January 10th, 2012 // 10:15 pm @ Paraguin
As part of a goal to consolidate some VMware ESXi test equipment into smaller form factor and less power consumption, the research was on to replace older Dell PowerEdge servers with newer equipment. The main requirements that came about was this:
[Update for quick links 1/30/2012]
To make linking to the other pages easier….
- The Mac Mini VMware ESXi 5 Server – Part 1 (Research)
- The Mac Mini VMware ESXi 5 Server – Part 2 (Installation)
- The Mac Mini VMware ESXi 5 Server – Part 3 (Follow Up)
- OS X on a Mac Mini with VMware ESXi 5
For the technical details, skip to Part 2
- Form Factor – Something small and able to hide without occupying an entire room for itself
- Cost – Overall cost should be less than $1000 retail. Otherwise it’s getting into the range of a good rack server.
- Power Consumption – To be able to run this without killing a home’s power bill
- Noise (DB Level) – The fan / cooling methods of the equipment shouldn’t be loud. Even a standard desktop with a decent powered video card today can be fairly noisy with the fan spinning up to cool it.
- VMware ESXi – Lastly, be able to run VMware ESXi
So here were the options that were initially thought of:
- Small rack servers
- Mac Mini Mid-2011 Model
- Custom small form factor with mini motherboard (basically a cube shape that you can find on Newegg)
After doing some quick research it was decided that:
- Small rack servers -loud, decent form factor, cost can range, power consumption is high, and definitely compatible with VMware ESX
- Custom cube type of PC – cost can be widely all over the place, have to build it together yourself for the most part, power consumption is way over 100 watts, usually running lower powered Core i3 chips which aren’t ideal for VMware VMs, and noise is unknown
- Mac Mini Server – Quad Core i7 processor with expandable memory to 8 or 16 gb of RAM, small form factor, almost fanless operation, cost was pretty much regulated by Apple, and very low power consumption with around 85 watts at the top end… the only problem… VMware ESX was not known to run on it.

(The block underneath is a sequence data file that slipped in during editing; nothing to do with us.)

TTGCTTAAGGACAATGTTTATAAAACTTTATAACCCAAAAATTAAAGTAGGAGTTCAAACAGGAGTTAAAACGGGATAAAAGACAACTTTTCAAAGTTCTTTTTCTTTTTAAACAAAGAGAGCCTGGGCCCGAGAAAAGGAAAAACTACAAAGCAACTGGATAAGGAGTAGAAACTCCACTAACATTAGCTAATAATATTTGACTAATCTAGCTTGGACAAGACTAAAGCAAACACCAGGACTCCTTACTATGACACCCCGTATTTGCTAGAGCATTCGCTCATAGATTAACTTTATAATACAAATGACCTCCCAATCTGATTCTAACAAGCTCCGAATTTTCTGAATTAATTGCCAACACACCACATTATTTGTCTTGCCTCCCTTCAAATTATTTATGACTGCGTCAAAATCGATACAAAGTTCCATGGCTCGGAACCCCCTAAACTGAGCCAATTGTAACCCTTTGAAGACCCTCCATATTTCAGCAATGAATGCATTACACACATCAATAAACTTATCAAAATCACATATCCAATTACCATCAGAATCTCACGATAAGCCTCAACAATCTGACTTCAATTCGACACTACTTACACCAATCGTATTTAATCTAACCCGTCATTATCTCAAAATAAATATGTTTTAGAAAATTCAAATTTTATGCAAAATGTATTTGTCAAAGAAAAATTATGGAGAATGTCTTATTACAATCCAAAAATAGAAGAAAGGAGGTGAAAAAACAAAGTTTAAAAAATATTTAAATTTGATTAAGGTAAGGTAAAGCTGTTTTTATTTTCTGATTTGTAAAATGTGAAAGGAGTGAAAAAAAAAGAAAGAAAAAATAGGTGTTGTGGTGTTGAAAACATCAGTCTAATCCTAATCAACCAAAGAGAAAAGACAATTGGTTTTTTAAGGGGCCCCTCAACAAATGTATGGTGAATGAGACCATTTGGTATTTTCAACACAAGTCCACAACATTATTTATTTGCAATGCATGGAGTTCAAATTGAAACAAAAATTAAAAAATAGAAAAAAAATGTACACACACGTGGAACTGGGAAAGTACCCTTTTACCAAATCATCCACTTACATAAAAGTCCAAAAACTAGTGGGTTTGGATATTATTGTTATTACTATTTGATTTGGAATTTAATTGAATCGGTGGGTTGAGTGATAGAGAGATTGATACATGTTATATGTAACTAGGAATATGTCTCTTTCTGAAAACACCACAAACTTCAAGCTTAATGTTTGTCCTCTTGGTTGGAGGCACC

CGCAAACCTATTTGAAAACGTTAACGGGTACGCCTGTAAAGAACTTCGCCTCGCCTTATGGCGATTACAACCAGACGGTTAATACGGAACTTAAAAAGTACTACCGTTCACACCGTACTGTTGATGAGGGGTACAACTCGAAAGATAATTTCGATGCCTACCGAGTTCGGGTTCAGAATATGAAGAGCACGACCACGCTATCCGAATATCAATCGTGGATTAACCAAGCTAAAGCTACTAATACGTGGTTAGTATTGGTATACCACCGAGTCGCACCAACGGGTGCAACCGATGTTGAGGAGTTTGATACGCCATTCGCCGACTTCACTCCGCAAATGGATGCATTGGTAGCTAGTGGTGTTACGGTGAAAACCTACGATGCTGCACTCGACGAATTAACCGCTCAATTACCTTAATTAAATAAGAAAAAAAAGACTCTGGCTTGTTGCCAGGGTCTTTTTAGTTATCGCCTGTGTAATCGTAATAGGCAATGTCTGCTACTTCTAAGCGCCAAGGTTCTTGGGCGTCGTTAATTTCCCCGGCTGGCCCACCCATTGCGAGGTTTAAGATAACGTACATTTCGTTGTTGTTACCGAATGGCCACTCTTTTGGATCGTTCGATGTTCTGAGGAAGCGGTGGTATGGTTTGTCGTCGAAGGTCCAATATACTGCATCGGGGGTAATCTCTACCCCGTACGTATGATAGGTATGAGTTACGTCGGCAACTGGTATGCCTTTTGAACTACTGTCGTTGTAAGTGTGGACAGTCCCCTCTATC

So at this point the best plan was to figure out how to get a Mac Mini to work with VMware ESXi. Our research started with searching all over Google and coming up with some opinions. Thankfully we found some leads:
- Nigel’s Blog post regarding the use of Mac Mini with Hyper-V. This blog was a great inspiration that the Mac Mini can be converted into a Hyper V server for virtualization. This was also the unofficial backup plan in case the Mac Mini completely refused to cooperate with our efforts to get it to work with VMware ESXi 5.
- VMware Community Blog post regarding the exact sentiments on how to get ESXi 5 on a Mac Mini 2011. So, we thought “Oh OK, someone maybe did figure this out…” Sadly this post actually showed that it wasn’t working. The poster “colinkng” did give some clues as to the Broadcom NIC driver was having some issues when booting up. This was a very significant information that was posted by “colinkng” and we’d like to thank him for that tid-bit as it helped save us some time.
- Mac Rumors Blog post regarding how the Mac Mini wasn’t a supported device according to VMware ESX hardware compatibility. Though this post was somewhat useful in their remarks, it didn’t exactly apply to the later versions of ESX which started supporting more generic hardware.
- Brent Ozar PLF‘s post regarding VMware ESXi 5 on a Mac Mini 2010. He also tried on a Mac Mini 2011 which he got to the part about the keyboard and mouse possibly not working and then someone else also mentioned the NIC card having issues. The comments I read also gave a lot of hope that this would work and would work really well though it looked like there were still some struggles ahead. “colin ng” also posted here as well and gave more details about the Mac Mini 5,3 not working with the NIC driver and other users confirmed this as well.
From our research we did learn quite a bit of information and would like to thank all of those people for blogging and posting online about it since without everyone participating in the communities, none of this would be possible. We learned the following from our research:
- Most likely ESX will install on the Mac Mini 2011
- The Broadcom NIC card might have some issues based on other tests and comments
- Keyboard and Mouse might also have some issues
- As a final fallback, there was always boot camping and going with Hyper-V. This was completely undesirable since all our previous test VMs were in VMware and converting it takes time and effort and learning a new environment.
At this point, the next best thing was to go to the Apple Store and get one of these Mac Mini Servers. As you can see from this whole write up, we did actually get it working and we will share the exact step by step information on how to get it to work.